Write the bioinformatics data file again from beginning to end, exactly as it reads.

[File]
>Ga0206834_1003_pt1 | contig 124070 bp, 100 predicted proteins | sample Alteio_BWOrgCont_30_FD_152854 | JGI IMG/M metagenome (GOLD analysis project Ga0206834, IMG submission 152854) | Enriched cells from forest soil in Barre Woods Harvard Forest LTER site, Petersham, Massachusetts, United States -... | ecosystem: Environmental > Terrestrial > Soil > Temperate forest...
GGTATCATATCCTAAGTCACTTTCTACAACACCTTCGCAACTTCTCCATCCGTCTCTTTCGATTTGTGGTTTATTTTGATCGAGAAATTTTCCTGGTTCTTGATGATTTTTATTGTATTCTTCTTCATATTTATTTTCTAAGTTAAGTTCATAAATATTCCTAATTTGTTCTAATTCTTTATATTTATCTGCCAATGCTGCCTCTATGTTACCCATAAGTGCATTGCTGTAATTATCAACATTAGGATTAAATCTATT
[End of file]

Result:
>Ga0206834_1003_pt1 | contig 124070 bp, 100 predicted proteins | sample Alteio_BWOrgCont_30_FD_152854 | JGI IMG/M metagenome (GOLD analysis project Ga0206834, IMG submission 152854) | Enriched cells from forest soil in Barre Woods Harvard Forest LTER site, Petersham, Massachusetts, United States -... | ecosystem: Environmental > Terrestrial > Soil > Temperate forest...
GGTATCATATCCTAAGTCACTTTCTACAACACCTTCGCAACTTCTCCATCCGTCTCTTTCGATTTGTGGTTTATTTTGATCGAGAAATTTTCCTGGTTCTTGATGATTTTTATTGTATTCTTCTTCATATTTATTTTCTAAGTTAAGTTCATAAATATTCCTAATTTGTTCTAATTCTTTATATTTATCTGCCAATGCTGCCTCTATGTTACCCATAAGTGCATTGCTGTAATTATCAACATTAGGATTAAATCTATT